The idea is to illuminate a piece of clear acrylic from the edge and etch the acrylic so that the light reflects forward showing the image. I planned to use the Epilog Laser Cutter at Techshop to etch the image into the acrylic. Since the light entering from the LEDs is the same intensity for all areas of the image, we need some means of getting multiple gradations of brightness. I’ve previously described methods for turning photos into half-tone images and that’s what I did here as well. I took a photo and turned it into a monochrome bitmap using a 45-degree linear halftone.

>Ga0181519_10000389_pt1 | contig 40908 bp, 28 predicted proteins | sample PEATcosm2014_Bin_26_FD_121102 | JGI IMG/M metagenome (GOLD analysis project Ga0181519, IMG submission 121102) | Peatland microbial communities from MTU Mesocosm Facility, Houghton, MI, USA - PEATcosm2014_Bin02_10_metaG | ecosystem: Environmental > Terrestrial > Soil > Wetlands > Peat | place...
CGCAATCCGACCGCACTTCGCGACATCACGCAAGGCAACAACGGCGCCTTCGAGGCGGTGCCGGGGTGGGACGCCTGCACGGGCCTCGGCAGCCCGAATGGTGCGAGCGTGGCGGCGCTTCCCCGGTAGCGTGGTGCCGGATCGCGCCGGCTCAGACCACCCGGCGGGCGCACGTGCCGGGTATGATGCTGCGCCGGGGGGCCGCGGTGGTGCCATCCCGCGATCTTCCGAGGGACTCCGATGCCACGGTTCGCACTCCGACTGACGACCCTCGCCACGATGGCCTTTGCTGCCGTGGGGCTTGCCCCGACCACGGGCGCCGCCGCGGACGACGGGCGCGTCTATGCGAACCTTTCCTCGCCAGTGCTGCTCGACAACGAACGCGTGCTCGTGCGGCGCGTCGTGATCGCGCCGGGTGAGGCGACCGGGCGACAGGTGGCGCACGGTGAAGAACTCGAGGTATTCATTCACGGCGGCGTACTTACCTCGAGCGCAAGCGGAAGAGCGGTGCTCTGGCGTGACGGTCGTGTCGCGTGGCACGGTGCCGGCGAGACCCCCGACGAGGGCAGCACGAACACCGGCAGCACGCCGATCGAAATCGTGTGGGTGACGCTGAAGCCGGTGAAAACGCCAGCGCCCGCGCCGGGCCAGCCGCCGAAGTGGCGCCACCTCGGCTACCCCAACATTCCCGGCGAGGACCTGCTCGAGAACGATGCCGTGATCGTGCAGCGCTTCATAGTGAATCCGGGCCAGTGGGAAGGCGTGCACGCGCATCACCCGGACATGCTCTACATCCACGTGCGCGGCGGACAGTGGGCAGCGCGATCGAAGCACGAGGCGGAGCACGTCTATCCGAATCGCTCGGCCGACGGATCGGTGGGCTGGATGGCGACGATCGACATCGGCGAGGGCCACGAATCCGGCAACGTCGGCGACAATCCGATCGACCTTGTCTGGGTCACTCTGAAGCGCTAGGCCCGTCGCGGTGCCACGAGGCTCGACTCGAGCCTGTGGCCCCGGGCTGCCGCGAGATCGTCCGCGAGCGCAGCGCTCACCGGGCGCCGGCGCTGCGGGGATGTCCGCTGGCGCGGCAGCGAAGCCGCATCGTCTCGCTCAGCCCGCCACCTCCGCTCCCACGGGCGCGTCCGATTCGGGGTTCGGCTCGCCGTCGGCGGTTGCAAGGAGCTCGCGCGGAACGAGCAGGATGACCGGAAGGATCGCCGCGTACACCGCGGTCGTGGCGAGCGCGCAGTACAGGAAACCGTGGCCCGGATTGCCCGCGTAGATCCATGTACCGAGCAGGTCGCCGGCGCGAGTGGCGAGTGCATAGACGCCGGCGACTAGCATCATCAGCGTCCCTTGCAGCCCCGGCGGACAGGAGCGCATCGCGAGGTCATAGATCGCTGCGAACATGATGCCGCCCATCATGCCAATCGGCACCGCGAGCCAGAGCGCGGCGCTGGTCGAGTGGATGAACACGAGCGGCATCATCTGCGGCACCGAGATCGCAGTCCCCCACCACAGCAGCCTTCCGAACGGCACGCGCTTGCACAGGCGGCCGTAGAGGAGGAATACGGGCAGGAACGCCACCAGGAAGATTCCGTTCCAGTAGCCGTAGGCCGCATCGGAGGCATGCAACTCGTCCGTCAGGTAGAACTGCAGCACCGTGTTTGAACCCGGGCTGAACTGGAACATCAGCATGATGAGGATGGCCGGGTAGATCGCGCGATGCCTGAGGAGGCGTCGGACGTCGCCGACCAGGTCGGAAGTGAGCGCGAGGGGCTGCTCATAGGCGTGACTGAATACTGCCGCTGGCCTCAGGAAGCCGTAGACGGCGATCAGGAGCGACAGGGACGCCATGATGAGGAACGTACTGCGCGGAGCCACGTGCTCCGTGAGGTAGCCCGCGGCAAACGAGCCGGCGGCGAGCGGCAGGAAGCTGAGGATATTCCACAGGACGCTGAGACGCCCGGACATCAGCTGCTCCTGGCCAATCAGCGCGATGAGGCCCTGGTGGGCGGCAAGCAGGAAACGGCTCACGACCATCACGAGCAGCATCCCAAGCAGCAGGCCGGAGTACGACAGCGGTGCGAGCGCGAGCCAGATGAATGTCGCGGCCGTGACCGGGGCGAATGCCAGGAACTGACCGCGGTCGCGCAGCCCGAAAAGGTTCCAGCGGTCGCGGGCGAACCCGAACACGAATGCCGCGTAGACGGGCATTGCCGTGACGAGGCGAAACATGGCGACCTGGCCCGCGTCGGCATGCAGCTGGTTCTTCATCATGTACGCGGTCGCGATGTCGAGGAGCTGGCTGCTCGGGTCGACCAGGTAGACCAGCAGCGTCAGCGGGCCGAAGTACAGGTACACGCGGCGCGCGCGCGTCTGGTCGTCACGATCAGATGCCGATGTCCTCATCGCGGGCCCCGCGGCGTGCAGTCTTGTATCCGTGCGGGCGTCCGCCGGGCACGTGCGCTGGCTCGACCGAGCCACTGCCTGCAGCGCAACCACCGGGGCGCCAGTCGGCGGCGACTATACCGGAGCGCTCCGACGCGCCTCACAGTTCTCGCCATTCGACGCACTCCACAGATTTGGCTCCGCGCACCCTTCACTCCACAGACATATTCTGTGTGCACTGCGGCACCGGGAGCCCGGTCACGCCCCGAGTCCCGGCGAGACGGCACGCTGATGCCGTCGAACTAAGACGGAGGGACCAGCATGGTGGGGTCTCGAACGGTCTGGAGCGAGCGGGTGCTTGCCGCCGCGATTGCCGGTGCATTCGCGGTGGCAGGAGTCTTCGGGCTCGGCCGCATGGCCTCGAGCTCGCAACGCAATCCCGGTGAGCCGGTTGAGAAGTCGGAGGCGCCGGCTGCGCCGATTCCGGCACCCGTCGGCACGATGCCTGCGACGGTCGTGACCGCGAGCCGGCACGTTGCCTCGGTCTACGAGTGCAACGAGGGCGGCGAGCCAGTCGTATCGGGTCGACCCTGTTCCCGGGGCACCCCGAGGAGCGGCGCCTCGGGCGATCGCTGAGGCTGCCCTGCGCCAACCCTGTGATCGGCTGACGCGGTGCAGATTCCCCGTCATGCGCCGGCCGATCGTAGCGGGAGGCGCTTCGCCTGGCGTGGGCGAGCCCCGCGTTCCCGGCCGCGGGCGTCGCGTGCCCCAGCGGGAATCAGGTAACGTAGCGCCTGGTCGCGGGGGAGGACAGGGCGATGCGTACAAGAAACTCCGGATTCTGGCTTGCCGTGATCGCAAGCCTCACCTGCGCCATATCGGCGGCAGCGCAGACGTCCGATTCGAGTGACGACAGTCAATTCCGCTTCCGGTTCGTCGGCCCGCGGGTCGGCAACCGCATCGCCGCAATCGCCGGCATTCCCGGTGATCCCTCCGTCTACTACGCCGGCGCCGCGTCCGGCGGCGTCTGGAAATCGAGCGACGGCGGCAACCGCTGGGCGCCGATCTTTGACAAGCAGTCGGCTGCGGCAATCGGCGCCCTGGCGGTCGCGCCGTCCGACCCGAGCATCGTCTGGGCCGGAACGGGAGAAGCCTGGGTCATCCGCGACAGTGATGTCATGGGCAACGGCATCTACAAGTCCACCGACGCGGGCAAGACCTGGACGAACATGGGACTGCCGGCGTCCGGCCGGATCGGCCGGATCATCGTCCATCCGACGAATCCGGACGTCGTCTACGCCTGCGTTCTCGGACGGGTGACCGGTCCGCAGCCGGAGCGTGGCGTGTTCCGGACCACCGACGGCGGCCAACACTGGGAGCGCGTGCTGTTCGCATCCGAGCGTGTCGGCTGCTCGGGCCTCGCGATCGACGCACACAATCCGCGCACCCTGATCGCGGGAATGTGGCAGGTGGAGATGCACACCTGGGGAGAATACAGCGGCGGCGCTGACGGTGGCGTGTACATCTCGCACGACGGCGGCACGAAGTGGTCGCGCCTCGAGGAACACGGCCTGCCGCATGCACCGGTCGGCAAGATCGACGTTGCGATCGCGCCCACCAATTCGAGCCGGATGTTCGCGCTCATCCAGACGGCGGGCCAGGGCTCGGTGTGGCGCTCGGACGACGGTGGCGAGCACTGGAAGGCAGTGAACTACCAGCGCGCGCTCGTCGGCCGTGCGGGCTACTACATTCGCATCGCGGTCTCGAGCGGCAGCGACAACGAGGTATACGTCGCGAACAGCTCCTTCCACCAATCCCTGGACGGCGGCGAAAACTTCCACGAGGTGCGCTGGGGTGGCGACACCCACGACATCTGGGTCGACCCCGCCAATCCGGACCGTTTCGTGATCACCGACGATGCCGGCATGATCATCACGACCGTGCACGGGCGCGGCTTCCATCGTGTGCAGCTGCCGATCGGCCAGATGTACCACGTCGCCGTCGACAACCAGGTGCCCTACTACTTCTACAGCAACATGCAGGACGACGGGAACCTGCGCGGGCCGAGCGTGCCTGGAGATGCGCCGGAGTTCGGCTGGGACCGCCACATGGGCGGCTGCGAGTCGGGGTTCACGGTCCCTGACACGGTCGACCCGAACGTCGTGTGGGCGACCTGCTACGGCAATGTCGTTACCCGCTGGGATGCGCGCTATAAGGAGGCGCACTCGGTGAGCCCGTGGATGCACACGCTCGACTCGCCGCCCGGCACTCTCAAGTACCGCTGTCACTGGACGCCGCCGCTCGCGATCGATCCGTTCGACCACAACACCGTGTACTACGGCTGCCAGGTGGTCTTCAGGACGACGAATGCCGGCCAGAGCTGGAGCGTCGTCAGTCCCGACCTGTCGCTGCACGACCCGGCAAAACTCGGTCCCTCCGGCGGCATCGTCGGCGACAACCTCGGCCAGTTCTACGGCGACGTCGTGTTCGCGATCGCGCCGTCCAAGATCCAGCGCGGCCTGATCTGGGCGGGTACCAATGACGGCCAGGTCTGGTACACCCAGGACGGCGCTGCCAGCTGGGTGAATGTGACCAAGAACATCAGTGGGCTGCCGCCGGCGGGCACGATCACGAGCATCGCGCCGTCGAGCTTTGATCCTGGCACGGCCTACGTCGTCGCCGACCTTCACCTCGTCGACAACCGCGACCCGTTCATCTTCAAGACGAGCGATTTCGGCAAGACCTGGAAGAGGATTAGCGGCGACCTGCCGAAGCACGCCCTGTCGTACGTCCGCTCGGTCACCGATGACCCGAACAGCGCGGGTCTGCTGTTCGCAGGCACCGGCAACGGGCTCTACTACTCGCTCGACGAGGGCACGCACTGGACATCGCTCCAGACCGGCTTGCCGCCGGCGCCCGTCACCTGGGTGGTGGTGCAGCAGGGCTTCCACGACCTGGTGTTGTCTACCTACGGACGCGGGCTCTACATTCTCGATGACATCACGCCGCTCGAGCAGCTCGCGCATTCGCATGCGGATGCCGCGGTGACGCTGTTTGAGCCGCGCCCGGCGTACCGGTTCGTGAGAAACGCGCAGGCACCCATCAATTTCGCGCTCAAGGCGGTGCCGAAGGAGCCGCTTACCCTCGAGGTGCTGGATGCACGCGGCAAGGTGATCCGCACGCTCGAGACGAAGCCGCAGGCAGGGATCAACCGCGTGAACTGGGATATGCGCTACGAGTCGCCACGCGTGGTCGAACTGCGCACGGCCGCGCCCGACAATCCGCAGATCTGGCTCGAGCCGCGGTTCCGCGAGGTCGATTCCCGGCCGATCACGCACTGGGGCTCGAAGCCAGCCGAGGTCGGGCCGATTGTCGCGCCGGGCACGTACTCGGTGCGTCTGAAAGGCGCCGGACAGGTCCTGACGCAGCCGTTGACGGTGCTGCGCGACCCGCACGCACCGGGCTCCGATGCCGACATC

One important difference in this case is that we want to etch the acrylic where we want light to shine. The laser cutter acts like a printer, and etches wherever there are dark pixels in the halftone image. So dark pixels in the image equates to light shining in the final product, which means I needed to invert the colors in the halftone which is why the picture looks spooky.
Doing anything with the laser cutter starts with finding the magic combination of speed, power and resolution that will give the best results with the material you’re etching. After a few test runs I found settings that gave me reasonable results.
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